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PURIFYING COPPER (II) SULPHATE AND POTASSIUM NITRATE

Introduction

A substance is said to be soluble in a solvent (a liquid in most cases) when it forms a


solution (“disappears” in it). But the solubilities of different substances (that is, how much
of them will dissolve in 100 g of the solvent) are very different. Moreover, solubility also
depends on temperature.
Look carefully at the chart below. If you read along a row, say, the one that starts with “20
degrees” you will find that the solubility in water for the four substances at that temperature
is very different. On the other hand, if you read down a column, say, the potassium nitrate
column, you will notice how dramatically solubility changes with temperature for this
substance. For sodium chloride instead, solubility changes just slightly.

SOLUBILITY DATA g
Examples of
salt / 100g water

Salt name and


formula → potassium
potassium sodium chloride
sulphate
nitrate KNO3 NaCl copper(II)sulphate
K2SO4
Temp. deg C ↓ CuSO4 • 5 H2O

0 13.9 7.4 35.7 14.3

10 21.2 9.3 35.8 17.4

20 31.6 11.1 36.0 20.7

30 45.3 13.0 36.2 24.2

40 61.4 14.8 36.5 28.7

50 83.5 16.5 36.8 33.8

60 106.0 18.2 37.3 40.0

70 19.8 37.6 47.0

80 169 21.4 38.1 56.0

90 22.9 38.6 67.5

100 246 24.1 39.2 80.0


answer
Try to answer these questions finding the relevant information in the table:
1- Which is the less soluble substance at 0°C?
2- Which is the less soluble substance at 100°C?
3- Which is the substance that has the highest solubility at 20°C?
4- Suppose you add 100g of water to 60 g of copper (II) sulphate and heat to
80°C: will it dissolve completely?
5- How many grams will remain undissolved?
6- What would happen if you cool down the solution in (5) to 10°C?

These differences in solubility are used by chemists to purify substances: you can dissolve
them in a little hot water, then filter hot to get rid of the insoluble dirt and then cool down
and wait for crystals to appear. Impurities that are soluble will remain dissolved and if the
crystals are filtered, washed and dried, the sample will be purer than before. This
procedure can be repeated over and over again and is called recrystallisation. Crystals look
very nice both with the naked eye or looking through a microscope. That is because the
particles that form the crystals are aligned (as gymnasts and soldiers do) in regular though
different patterns.

Aims

To obtain pure substances starting with dirty samples.

Apparatus

Funnel, iron ring, retort stand, beaker, stirring rod, Bunsen burner, tripod, wire gauze,
measuring cylinder, filter paper, watch glass, and a laboratory scale or balance.

The Purification of Copper (II) Sulphate

Procedure

1- Fix the apparatus as shown in the figure on the right side of the page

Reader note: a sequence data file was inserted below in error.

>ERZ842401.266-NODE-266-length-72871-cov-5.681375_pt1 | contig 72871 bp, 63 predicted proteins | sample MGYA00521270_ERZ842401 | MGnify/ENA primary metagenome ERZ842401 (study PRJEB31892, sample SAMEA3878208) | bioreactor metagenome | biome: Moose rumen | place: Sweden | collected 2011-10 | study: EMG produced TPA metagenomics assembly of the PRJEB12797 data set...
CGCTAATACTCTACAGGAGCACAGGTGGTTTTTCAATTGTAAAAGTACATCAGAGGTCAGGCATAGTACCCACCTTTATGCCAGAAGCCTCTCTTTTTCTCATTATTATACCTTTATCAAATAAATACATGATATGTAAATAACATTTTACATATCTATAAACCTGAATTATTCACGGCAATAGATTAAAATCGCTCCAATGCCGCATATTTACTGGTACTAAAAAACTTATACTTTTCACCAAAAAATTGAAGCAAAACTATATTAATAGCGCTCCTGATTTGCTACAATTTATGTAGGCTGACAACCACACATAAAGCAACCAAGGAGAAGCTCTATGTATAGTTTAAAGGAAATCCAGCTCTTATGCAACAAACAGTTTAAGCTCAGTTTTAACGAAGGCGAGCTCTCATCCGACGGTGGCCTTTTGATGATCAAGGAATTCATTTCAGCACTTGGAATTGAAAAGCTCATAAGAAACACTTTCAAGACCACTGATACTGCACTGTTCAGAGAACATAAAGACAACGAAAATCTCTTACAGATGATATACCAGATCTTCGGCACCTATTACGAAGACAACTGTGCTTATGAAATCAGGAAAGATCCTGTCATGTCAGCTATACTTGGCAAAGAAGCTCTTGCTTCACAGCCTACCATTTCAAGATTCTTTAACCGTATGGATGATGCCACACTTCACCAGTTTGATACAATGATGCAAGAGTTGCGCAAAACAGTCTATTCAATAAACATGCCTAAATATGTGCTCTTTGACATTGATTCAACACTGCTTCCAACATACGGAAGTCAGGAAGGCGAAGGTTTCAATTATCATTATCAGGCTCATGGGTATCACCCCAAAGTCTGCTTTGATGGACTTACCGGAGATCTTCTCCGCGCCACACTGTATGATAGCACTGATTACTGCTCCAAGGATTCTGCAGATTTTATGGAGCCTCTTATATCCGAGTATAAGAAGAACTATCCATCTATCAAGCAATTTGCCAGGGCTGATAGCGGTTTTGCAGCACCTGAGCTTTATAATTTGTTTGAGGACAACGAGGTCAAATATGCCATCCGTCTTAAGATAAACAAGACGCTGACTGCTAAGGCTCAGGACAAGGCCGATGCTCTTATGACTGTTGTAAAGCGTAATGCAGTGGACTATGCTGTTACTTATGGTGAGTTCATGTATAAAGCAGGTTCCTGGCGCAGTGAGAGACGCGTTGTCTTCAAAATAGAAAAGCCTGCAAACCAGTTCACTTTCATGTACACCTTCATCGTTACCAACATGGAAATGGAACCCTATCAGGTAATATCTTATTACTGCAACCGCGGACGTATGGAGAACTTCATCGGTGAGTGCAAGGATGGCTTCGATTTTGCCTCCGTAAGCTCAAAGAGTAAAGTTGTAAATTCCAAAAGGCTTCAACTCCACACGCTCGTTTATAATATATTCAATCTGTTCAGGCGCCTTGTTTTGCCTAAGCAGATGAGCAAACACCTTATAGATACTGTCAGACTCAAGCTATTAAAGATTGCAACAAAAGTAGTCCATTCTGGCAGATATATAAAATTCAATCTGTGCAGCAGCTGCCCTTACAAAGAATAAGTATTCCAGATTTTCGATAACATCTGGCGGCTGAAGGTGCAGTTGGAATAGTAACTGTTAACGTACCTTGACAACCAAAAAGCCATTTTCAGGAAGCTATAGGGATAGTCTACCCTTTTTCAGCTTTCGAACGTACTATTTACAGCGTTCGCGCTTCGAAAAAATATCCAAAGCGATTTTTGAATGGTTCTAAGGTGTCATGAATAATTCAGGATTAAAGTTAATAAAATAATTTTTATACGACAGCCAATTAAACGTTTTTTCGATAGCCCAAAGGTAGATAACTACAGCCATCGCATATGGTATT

2- Weigh 15 g of impure copper (II) sulphate in a small beaker and add
30 ml of distilled water. Heat close to the boil while stirring with the
glass rod. The solid should be completely dissolved.
3- The insoluble residue will be filtered in an apparatus as shown on
the next page. Pour the solution carefully using a stirring rod to avoid
spillages (the teacher will show you).
4- The filtrate is received on a second beaker
or directly in an evaporating dish. Rinse the
first beaker with some 10 ml of hot distilled
water twice so that the filtrate looks nearly
colourless.
5- As too much water may have been used,
evaporate the filtrate on a boiling water bath
(already used in experiment Nr 2) moving the
liquid with the rod frequently. As soon as you
notice that crystals appear put out the burner.
6- Allow to cool slowly to room temperature.
7- If crystals do not appear leave for the next class. Filter the
crystals with the apparatus previously described.
Wash them with a few ml of iced water and put them on a
watch glass or a piece of filter paper.
8- Let them dry. You can keep the crystals in a polythene bag.

Copper (II) sulphate is an algaecide used for


maintenance of swimming pools. Have you got
some at home?
Be careful with it because it is poisonous.

The Purification of Potassium Nitrate

Procedure

1- Fix once again the apparatus as shown for copper (II) sulphate.
2- Weigh 15 g of impure potassium nitrate in a boiling tube and add 15 ml of distilled
water. Heat in a boiling water bath while stirring with the glass rod. The solid should be
completely dissolved; otherwise add small portions of distilled water until it does.
3- As previously done, filter hot to eliminate insoluble grit. Use the same apparatus as you
used for the copper (II) sulphate experiment.
4- The filtrate is received on a second beaker or directly in an evaporating dish. Rinse the
first beaker with some 5 ml of hot distilled water twice so that the filtrate looks nearly
colourless.
5- As too much water may have been used, evaporate partially on a boiling water bath
moving the liquid with the rod frequently.
6- As soon as you notice that crystals appear transfer the liquid to a small test tube and cool
it in an ice – water bath.
7- When the solution is chilled, filter the crystals.
8- Let the crystals dry on a piece of filter paper.